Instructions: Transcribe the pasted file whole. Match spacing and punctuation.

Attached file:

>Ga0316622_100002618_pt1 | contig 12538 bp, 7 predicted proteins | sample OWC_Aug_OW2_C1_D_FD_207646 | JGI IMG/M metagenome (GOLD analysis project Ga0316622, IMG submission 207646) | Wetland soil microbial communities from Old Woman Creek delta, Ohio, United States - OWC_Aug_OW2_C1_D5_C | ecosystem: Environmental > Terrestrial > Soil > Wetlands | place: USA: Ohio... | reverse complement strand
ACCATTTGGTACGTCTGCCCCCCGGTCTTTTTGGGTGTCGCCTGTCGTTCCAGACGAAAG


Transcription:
>Ga0316622_100002618_pt1 | contig 12538 bp, 7 predicted proteins | sample OWC_Aug_OW2_C1_D_FD_207646 | JGI IMG/M metagenome (GOLD analysis project Ga0316622, IMG submission 207646) | Wetland soil microbial communities from Old Woman Creek delta, Ohio, United States - OWC_Aug_OW2_C1_D5_C | ecosystem: Environmental > Terrestrial > Soil > Wetlands | place: USA: Ohio... | reverse complement strand
ACCATTTGGTACGTCTGCCCCCCGGTCTTTTTGGGTGTCGCCTGTCGTTCCAGACGAAAG